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Dakota and Kiowa Formations

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Physiographic Expression

Carbonate-cemented sandstone

Most exposures of carbonate-cemented sandstone are small and occur as groups of spheroidal concretions 20 feet or less in diameter. At several localities such concretions have prominant physiographic expression owing to the more rapid weathering and removal of the softer rocks enclosing the concretions. Of these perhaps the best known is "Rock City," a group of 200 or more sandstone concretions about 3 miles southwest of Minneapolis in Ottawa County (Bell, 1901; Schoewe et al., 1937). Shoewe (Schoewe et al., 1937, p. 181) made a detailed plane-table map of "Rock City," showing the elongate nature of the outcrop area and the linear strings of individual concretions, trending about N. 83° W. Similar linear groups of concretions occur elsewhere in central and north-central Kansas, but "Rock City" is better known because of its greater accessibility. In topographic position these features may be found along uplands, in stream valleys, and at the up-slope edges of terraces. They do not in themselves modify the topography.

Larger masses of carbonate-cemented sandstone form minor ledges along otherwise gentle slopes, or, if dissected by streams, they form steep-walled valleys. A lentil of dolomitic calcite-cemented sandstone in western Lincoln County (sec. 7, T. 12 S., R. 10 W.) is dissected by Wolf Creek and has been a popular picnic ground locally called "The Gorge." The sandstone cliffs in this area are more than 50 feet high and rise abruptly above a low terrace of Wolf Creek (Pl. 3B). The cliffs are characterized by many reentrants which are probably localized by differences in degree of cementation. The upper surfaces of the large masses are lowered chiefly by solution (Frye and Swineford, 1947 and in very few places does this sandstone hold up prominent hlls.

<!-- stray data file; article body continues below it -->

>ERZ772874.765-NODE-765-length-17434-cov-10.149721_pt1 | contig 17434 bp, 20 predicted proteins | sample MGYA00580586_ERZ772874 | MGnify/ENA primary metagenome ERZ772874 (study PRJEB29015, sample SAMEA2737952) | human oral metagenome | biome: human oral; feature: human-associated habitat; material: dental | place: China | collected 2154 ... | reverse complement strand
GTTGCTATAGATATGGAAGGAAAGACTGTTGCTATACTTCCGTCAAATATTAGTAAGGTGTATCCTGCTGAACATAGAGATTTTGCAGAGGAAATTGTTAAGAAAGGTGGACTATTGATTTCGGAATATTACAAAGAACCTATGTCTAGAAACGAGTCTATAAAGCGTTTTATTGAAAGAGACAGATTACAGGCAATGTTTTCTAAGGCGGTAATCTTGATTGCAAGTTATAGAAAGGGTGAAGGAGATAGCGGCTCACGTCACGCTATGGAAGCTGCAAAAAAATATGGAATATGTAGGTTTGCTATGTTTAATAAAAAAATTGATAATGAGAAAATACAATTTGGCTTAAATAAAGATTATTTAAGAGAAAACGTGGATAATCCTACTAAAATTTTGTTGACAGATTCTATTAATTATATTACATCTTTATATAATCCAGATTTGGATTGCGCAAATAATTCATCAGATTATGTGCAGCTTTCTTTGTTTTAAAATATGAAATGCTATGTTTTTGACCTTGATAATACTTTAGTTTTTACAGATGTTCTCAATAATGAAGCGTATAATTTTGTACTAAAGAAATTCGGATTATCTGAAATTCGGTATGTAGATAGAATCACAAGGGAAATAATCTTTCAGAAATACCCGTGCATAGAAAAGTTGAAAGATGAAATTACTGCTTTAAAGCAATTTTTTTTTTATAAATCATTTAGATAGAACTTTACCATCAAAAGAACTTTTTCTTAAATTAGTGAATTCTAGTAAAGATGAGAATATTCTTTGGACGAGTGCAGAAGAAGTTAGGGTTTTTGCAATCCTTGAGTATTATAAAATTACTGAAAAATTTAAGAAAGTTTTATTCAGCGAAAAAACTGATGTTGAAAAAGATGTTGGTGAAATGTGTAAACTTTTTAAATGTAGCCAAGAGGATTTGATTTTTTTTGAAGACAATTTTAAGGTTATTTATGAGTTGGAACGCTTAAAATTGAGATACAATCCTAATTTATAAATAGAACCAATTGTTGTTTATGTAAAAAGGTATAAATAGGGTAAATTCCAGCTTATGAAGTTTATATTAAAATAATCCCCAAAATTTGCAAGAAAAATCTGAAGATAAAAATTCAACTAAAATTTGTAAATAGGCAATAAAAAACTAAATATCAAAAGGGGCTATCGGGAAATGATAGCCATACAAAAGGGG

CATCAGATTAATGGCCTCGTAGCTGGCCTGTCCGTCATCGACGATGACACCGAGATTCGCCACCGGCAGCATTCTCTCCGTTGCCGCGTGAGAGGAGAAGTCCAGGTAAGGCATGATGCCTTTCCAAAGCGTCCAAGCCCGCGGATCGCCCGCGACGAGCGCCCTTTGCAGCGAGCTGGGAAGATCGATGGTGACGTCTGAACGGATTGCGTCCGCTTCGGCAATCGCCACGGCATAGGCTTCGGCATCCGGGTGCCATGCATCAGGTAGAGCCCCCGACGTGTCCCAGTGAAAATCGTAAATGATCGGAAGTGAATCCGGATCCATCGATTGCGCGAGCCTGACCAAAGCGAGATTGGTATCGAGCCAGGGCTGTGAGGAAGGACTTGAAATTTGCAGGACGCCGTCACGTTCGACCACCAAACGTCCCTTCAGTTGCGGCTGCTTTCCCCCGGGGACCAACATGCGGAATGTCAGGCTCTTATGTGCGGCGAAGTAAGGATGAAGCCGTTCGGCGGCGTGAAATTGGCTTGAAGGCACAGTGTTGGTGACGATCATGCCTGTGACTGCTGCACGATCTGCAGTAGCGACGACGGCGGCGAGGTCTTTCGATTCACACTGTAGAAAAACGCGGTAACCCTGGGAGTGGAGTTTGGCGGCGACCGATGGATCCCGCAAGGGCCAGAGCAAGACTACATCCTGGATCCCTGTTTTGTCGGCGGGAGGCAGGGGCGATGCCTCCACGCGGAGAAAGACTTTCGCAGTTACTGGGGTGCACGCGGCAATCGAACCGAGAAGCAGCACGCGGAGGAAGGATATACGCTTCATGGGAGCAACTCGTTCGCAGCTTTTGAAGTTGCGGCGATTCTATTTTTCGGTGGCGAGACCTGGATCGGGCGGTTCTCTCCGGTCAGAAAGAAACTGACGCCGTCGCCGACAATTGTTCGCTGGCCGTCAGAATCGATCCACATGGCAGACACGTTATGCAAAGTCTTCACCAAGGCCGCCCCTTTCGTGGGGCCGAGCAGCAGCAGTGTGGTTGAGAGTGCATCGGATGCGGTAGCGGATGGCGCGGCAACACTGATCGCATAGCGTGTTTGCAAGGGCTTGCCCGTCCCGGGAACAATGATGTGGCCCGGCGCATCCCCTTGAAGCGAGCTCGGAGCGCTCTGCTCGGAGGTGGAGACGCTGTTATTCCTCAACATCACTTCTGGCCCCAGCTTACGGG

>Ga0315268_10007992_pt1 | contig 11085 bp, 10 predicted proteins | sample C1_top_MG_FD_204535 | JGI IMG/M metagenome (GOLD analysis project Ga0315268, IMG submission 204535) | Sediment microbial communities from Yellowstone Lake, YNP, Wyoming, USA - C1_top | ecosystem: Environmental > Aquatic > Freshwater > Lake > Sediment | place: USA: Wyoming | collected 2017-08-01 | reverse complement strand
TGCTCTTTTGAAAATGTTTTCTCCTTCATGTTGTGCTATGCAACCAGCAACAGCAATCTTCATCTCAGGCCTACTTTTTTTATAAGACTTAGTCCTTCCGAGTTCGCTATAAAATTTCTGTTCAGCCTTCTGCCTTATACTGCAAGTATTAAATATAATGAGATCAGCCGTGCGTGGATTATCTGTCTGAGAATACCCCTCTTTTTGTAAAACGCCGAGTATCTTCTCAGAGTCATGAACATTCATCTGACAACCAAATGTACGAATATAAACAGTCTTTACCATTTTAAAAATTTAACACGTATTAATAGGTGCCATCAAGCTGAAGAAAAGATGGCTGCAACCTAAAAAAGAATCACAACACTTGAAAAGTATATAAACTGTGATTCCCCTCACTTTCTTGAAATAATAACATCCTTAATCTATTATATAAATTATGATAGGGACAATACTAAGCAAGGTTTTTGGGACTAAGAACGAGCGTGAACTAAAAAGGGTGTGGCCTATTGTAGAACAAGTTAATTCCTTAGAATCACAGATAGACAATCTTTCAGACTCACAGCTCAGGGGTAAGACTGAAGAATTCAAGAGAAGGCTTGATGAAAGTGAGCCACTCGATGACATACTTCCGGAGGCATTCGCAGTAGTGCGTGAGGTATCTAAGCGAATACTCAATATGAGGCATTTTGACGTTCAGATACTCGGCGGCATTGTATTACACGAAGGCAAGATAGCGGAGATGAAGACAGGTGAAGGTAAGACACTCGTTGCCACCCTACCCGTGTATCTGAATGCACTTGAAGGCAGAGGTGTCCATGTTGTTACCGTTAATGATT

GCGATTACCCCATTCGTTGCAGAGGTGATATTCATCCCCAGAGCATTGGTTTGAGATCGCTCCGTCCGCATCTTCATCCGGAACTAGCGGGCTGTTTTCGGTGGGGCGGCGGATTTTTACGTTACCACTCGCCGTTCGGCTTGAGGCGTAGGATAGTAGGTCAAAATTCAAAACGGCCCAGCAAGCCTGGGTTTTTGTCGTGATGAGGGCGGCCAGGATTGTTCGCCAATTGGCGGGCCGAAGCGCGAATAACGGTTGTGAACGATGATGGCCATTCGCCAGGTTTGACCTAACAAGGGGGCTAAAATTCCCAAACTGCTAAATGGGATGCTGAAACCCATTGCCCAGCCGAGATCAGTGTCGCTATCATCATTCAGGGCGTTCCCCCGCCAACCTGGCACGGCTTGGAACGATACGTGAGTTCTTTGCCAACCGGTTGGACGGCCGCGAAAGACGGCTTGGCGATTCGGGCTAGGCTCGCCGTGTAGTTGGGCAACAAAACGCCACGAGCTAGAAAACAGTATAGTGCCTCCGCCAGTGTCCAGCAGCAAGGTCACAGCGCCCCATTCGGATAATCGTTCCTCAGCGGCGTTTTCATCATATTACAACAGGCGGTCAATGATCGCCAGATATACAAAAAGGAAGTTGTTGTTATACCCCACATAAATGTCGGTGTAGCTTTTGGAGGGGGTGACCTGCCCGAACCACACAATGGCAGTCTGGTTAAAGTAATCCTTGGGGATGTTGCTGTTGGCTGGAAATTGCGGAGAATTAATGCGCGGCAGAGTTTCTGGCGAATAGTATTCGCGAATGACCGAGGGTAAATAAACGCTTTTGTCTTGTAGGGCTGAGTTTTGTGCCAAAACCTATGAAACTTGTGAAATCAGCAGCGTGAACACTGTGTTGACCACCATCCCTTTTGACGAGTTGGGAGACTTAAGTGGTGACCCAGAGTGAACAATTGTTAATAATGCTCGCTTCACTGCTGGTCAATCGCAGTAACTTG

Plate 3--A, Water-worn surface and pothole in quartzite south of Arkansas River, sec. 17, T. 25 S., R. 37 W., Kearny County. B, Fifty-foot cliff of dolomite-cemented sandstoiie at site of Sylvan Grove quarry, sec. 7, T. 12 S., R. 10 W., Lincoln County. July 1946.

Two black and white photos; 2-3 foot diameter boulder in stream bed; clif of blocky sandstone, trees at base rising to top of cliff.

Silica-cemented sandstone

Silica-cemented sandstone is more resistant to corrosion and weathering, and in many areas caps rounded or conical hills. The largest of these are Twin Mounds in eastern McPherson County (NW cor. sec. 1, T. 18 S., R. 2 W.), at or near the tops of which are a few feet of quartzite (Pl. 1B). Quartzite caps part of a long ridge 3 miles west of Roxbury, McPherson County, which is underlain by calcite-cemented standstone (Pl. 4C). Quartzite in Kearny County (sec. 17, T. 25 S., R. 37 W.) forms a low ledge under coarse gravels near the Arkansas River. A few potholes are observed on the water-worn surface of this ledge (Pl. 3A).